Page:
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Evidences on three relevant obesogenes: MC4R, FTO and PPARγ. Approaches for personalized nutrition

Authors

  • Cristina Razquin,

    1. Department of Nutrition and Food Sciences, Physiology and Toxicology, University of Navarra, Irunlarrea 1, Pamplona, Navarra, Spain
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  • Amelia Marti,

    1. Department of Nutrition and Food Sciences, Physiology and Toxicology, University of Navarra, Irunlarrea 1, Pamplona, Navarra, Spain
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  • Jose Alfredo Martinez

    Corresponding author
    1. Department of Nutrition and Food Sciences, Physiology and Toxicology, University of Navarra, Irunlarrea 1, Pamplona, Navarra, Spain
    • Department of Nutrition and Food Sciences, Physiology and Toxicology, Irunlarrea 1, 31080 Pamplona, Navarra, Spain Fax: +34-948-42-56-49
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Abstract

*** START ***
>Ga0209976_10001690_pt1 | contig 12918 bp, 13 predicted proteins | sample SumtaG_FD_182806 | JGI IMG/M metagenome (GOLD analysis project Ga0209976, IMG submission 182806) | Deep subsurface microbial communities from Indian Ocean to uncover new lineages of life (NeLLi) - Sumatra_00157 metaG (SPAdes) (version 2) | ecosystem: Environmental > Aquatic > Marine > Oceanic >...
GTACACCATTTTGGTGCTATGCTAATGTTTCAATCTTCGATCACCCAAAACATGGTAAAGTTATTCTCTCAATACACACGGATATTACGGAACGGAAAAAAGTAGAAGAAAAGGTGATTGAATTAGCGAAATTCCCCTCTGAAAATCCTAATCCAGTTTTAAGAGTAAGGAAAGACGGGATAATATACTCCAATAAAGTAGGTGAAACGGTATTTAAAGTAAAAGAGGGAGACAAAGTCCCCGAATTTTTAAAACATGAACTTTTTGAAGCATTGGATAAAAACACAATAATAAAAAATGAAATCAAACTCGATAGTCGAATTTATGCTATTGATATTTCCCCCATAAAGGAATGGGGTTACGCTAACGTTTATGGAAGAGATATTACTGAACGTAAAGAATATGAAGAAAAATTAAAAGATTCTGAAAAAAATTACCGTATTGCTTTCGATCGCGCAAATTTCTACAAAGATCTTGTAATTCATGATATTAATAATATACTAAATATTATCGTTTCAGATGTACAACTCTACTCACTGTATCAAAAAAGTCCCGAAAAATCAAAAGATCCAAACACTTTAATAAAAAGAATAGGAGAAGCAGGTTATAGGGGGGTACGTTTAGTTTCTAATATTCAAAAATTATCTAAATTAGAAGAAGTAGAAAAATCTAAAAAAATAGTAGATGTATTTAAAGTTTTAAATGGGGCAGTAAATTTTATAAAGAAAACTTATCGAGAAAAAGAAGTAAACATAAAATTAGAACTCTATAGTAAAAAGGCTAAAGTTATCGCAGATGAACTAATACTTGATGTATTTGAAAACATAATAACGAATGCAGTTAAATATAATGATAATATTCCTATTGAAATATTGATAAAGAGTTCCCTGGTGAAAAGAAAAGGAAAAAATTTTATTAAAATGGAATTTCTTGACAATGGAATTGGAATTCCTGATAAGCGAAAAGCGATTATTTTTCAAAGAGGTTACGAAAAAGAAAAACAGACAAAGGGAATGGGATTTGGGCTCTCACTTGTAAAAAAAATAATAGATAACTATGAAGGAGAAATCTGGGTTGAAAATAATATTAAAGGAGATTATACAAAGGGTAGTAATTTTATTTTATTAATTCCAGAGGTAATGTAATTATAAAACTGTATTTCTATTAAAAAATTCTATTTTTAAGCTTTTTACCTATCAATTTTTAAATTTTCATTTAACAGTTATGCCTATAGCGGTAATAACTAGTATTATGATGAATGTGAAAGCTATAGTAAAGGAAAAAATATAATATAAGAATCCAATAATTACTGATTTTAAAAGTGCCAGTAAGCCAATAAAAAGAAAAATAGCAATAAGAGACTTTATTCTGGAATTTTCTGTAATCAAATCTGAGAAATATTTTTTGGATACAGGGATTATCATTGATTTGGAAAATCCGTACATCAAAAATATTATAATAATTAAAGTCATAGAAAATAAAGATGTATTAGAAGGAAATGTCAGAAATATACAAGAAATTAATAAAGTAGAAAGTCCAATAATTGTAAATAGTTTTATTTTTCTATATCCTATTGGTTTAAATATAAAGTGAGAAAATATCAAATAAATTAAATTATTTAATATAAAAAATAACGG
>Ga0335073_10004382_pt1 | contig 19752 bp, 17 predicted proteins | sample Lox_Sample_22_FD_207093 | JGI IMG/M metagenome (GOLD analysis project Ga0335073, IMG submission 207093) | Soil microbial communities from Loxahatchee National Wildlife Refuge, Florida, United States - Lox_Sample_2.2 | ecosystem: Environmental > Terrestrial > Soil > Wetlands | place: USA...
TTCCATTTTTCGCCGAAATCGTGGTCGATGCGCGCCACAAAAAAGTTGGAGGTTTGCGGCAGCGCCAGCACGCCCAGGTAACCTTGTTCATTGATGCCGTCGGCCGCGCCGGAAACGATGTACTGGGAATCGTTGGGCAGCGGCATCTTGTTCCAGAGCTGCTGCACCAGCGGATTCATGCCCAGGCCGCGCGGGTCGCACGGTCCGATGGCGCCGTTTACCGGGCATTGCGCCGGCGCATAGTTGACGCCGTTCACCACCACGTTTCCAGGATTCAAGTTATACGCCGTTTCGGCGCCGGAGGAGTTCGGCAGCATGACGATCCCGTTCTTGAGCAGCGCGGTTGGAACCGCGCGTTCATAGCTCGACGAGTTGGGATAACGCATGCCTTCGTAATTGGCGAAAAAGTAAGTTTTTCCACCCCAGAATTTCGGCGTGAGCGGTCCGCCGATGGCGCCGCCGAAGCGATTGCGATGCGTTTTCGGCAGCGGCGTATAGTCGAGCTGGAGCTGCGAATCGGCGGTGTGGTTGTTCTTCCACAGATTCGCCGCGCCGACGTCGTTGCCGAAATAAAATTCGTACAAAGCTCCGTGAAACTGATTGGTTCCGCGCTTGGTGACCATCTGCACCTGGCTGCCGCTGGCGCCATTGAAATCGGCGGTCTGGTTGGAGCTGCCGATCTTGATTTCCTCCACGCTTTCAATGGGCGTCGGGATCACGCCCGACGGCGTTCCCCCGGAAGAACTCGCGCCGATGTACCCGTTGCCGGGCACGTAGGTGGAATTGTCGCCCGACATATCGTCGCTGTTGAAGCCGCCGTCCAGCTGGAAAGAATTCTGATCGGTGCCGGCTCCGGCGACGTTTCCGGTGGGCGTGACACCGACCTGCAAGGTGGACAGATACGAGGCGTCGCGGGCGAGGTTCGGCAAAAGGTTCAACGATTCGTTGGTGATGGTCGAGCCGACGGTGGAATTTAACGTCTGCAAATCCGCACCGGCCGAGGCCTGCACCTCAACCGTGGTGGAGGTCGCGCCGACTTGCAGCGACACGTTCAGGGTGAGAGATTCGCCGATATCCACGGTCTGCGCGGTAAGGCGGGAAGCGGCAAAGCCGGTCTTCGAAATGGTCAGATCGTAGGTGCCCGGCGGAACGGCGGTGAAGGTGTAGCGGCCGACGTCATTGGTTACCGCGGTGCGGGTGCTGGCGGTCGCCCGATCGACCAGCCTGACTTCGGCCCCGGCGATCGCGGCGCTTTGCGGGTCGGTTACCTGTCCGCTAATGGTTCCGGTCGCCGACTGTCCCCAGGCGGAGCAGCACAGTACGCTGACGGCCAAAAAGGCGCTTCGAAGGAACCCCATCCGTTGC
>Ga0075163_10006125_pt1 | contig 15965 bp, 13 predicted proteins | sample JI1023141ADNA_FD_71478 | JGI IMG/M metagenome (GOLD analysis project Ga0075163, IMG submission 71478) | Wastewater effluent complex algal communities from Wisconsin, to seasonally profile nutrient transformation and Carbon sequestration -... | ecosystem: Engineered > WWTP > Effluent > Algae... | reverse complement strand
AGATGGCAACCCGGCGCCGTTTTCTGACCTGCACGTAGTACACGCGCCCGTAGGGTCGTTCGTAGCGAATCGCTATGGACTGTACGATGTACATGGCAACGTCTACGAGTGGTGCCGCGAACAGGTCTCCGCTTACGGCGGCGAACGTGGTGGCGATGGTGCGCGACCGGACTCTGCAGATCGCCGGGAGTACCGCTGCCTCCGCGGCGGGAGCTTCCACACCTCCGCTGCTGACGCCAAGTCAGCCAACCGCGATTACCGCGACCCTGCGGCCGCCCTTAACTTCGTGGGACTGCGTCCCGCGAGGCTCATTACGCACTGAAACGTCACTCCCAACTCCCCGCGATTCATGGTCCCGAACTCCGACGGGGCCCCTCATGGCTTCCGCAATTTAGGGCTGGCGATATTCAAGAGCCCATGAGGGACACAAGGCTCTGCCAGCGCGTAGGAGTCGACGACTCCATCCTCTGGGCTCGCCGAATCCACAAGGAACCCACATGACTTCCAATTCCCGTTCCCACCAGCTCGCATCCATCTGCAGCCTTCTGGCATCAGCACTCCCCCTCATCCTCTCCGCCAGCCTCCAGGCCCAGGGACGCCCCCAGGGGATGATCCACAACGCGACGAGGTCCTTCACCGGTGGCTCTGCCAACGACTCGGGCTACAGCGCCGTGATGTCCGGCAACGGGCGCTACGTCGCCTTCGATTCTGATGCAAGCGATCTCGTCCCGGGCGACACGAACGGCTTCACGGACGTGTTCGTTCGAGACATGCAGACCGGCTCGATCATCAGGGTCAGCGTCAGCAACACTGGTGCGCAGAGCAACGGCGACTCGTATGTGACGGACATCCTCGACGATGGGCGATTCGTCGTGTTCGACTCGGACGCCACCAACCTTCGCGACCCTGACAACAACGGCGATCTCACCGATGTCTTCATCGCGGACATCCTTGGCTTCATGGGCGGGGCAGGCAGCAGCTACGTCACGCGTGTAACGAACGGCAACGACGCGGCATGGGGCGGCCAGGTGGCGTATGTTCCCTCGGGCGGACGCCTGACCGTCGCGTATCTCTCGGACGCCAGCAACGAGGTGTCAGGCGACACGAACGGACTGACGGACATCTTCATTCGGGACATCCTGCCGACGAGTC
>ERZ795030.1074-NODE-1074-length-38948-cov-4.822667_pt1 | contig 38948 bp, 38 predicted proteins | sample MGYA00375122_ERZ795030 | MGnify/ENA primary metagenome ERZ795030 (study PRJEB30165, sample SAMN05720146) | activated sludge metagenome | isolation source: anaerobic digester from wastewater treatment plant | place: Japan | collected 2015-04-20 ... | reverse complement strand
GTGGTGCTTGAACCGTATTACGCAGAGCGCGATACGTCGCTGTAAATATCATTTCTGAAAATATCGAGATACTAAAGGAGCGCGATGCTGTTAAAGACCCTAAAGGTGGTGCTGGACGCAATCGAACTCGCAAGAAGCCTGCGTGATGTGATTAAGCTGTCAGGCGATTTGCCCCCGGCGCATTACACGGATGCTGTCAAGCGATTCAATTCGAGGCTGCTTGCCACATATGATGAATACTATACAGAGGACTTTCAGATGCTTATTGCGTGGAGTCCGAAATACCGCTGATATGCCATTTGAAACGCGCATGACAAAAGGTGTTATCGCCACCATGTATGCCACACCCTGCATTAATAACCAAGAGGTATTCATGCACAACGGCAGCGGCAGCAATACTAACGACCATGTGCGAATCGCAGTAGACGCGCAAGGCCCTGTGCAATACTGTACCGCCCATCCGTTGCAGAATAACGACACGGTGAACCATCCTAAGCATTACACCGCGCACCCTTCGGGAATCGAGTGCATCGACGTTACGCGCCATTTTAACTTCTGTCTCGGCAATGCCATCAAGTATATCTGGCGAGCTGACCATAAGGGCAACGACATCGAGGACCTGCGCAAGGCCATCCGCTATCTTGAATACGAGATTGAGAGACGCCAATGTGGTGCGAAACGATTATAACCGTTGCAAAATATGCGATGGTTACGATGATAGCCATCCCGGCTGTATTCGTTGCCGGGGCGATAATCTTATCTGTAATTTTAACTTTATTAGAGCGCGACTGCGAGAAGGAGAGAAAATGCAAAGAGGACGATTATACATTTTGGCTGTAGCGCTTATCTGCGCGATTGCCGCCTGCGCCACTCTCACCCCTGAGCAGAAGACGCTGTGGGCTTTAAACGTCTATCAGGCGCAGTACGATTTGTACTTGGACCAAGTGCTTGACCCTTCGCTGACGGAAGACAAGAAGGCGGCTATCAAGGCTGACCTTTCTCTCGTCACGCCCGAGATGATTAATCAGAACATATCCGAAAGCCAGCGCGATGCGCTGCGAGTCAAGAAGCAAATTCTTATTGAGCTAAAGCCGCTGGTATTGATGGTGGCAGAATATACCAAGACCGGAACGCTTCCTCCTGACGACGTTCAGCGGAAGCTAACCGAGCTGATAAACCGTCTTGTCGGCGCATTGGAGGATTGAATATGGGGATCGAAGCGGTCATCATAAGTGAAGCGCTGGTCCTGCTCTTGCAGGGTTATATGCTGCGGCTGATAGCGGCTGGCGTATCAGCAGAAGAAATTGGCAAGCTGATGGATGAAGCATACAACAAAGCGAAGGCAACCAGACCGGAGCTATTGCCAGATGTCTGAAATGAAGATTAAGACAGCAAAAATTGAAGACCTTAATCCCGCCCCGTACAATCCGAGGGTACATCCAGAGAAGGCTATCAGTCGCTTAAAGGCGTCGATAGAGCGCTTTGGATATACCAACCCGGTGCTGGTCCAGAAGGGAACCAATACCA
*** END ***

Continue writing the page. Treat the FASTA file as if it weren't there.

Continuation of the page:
Obesity is a complex disease that results from the interaction between lifestyle (dietary patterns and sedentary habits) and genetic factors. The recognition of a genetic basis for human obesity has driven to identify putative causal genes to understand the pathways that control body mass and fat deposition in humans as well as to provide personalized treatments and prevention strategies to fight against obesity. More than 120 candidate genes have been associated with obesity-related traits. Genome-wide association study has so far identified over 20 novel loci convincingly associated with adiposity. This review is specifically focused on the study of the effects of melanocortin 4 receptor, Peroxisome proliferator-activated receptor γ and fat mass and obesity associated (FTO) gene variants and their interactions with dietary intake, physical activity or drug administration on body weight control. The advances in this field are expected to open new ways in genome-customized diets for obesity prevention and therapy following personalized approaches.

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